Observation as photography: A metaphor

  • Hervé Laroche ESCP Business School, Management Department, Paris, France
Keywords: Observation, Photography, Methods, Publishing, Forensics, Art

Abstract

From its invention in the middle of the 19th century to the present date, photography has generally been considered as a highly reliable means for capturing data about a wide range of objects and for a huge variety of purposes. Though debated, photography’s relationship with reality is specific and powerful. Because of its long and rich history, photography has encountered many problems and challenges observation methods and practices in management studies. Taking photography as a metaphor for observation in general, this article explores the successive steps of a research project relying on observation. Taking photographs is capturing data; reading photographs is analyzing and interpreting data; and showing photographs is presenting the findings in publications. For each stage of the process, various issues are discussed, drawing on the scientific, forensic, artistic, or vernacular uses of photography. Particular attention is accorded to key examples in the history of photography. This article is an invitation to reflect on observational methods and practices in a non-demonstrative, heuristic manner.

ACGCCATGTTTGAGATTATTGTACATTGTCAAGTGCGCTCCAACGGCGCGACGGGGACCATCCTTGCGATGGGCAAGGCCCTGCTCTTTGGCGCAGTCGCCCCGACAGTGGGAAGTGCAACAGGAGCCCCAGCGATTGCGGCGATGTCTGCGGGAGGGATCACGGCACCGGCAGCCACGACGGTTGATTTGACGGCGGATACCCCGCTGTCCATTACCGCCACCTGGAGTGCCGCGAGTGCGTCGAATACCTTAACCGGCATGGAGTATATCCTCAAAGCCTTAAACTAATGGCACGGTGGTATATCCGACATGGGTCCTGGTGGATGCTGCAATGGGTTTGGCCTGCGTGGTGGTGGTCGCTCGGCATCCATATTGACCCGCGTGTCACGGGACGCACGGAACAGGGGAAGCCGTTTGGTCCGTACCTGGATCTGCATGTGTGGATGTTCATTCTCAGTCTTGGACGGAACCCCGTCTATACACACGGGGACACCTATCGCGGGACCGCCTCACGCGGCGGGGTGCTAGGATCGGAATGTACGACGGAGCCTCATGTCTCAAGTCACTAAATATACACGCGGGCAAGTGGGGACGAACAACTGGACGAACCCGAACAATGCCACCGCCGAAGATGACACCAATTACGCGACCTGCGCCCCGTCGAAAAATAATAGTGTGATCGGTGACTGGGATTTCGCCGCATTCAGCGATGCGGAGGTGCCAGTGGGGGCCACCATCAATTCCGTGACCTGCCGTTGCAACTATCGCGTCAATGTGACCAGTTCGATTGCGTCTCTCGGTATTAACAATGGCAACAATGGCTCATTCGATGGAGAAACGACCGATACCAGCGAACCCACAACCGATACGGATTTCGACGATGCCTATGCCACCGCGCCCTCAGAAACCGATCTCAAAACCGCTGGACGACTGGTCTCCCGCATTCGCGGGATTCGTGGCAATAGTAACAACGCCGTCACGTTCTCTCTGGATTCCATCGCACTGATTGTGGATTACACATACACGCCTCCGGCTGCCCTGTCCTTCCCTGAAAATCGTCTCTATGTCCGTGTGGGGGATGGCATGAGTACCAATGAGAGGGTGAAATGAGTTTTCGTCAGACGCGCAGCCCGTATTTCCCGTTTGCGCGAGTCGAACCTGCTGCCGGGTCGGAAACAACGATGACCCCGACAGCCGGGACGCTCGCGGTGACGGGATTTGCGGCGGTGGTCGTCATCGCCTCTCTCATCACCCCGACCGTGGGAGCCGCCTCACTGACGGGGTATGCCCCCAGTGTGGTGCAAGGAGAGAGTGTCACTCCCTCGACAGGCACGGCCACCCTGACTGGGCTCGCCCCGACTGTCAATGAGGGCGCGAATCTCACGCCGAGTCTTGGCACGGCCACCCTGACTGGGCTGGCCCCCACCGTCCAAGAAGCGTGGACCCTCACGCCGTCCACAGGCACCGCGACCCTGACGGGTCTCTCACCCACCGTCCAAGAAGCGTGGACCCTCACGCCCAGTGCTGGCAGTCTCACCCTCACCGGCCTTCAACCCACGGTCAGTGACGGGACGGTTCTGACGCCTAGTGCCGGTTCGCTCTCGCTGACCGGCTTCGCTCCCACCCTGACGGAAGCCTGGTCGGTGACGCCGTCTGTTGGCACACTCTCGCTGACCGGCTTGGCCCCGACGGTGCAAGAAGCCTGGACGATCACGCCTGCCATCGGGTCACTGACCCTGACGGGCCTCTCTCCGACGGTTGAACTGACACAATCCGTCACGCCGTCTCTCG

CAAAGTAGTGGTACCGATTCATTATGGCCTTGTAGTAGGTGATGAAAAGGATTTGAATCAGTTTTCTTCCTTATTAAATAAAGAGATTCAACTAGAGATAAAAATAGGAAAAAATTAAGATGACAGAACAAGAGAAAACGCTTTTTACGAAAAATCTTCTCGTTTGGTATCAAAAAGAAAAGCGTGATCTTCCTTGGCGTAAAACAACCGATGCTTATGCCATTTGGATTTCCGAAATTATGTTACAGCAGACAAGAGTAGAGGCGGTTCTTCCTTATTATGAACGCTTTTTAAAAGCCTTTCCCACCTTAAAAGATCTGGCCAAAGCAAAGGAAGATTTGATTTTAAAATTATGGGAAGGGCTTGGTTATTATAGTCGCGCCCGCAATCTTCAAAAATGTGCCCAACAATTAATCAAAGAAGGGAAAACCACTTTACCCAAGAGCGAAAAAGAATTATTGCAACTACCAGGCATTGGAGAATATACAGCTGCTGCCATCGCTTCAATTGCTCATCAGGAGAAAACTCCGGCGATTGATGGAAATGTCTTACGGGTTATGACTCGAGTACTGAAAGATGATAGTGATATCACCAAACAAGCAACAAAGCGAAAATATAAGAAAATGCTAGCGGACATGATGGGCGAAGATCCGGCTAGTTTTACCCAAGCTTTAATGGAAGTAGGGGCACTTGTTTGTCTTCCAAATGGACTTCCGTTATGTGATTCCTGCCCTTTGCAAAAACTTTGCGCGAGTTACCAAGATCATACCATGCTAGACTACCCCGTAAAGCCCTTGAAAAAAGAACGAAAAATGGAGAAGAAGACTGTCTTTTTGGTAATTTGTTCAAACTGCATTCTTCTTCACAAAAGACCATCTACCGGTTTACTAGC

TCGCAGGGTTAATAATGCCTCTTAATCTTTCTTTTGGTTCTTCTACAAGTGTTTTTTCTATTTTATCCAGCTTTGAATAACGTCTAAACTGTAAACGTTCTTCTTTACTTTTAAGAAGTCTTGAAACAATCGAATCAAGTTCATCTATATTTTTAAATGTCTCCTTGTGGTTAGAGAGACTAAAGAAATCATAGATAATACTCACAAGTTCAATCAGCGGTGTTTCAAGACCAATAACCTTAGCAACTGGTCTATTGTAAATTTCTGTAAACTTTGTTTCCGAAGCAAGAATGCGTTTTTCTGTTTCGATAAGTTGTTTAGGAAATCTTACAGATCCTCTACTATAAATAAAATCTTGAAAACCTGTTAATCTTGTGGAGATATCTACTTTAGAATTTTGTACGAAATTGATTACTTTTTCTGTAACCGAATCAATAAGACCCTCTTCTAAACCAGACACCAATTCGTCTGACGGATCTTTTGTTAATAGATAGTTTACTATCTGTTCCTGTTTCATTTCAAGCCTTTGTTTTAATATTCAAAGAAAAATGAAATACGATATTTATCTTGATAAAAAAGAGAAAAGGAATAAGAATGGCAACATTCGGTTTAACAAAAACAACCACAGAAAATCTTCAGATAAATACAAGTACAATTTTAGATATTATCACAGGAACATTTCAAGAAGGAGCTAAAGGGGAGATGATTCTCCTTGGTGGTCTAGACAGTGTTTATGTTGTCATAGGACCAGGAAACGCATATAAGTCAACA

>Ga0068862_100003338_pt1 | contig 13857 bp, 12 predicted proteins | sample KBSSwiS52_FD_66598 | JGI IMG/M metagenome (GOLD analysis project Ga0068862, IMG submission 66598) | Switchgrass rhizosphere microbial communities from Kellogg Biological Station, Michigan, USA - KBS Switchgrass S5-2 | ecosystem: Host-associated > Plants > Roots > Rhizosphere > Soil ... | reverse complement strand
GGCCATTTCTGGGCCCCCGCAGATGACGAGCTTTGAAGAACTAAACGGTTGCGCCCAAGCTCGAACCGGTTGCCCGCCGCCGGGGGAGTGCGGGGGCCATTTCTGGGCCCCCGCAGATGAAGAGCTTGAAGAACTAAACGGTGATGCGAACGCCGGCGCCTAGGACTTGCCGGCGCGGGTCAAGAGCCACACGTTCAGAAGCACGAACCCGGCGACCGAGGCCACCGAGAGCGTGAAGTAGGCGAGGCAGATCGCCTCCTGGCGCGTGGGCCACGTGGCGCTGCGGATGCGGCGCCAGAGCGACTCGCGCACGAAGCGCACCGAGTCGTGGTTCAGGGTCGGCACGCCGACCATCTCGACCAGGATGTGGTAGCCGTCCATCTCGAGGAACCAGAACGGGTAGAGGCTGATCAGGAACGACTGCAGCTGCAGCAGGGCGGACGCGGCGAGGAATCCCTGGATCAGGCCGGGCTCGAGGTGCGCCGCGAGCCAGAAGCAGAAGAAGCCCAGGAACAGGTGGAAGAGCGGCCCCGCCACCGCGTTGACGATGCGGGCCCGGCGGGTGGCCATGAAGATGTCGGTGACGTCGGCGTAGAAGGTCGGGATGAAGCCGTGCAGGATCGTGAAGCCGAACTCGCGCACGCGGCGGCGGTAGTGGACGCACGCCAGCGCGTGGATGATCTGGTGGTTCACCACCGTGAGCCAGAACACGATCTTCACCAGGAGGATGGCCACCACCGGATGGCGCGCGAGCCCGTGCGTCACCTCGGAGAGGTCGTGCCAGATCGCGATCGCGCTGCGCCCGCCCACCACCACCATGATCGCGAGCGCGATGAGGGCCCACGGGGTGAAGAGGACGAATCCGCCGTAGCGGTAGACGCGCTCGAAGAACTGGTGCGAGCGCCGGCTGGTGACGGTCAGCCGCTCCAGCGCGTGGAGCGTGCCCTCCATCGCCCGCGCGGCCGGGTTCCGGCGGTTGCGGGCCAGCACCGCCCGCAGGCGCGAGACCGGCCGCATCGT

Downloads

Download data is not yet available.

References


Antonioni, M. (Dir.). (1966). Blow up [Film]. Carlo Ponti Production & Bridge Films.


Barthes, R. (1980). La Chambre claire. Notes sur la photographie. Gallimard.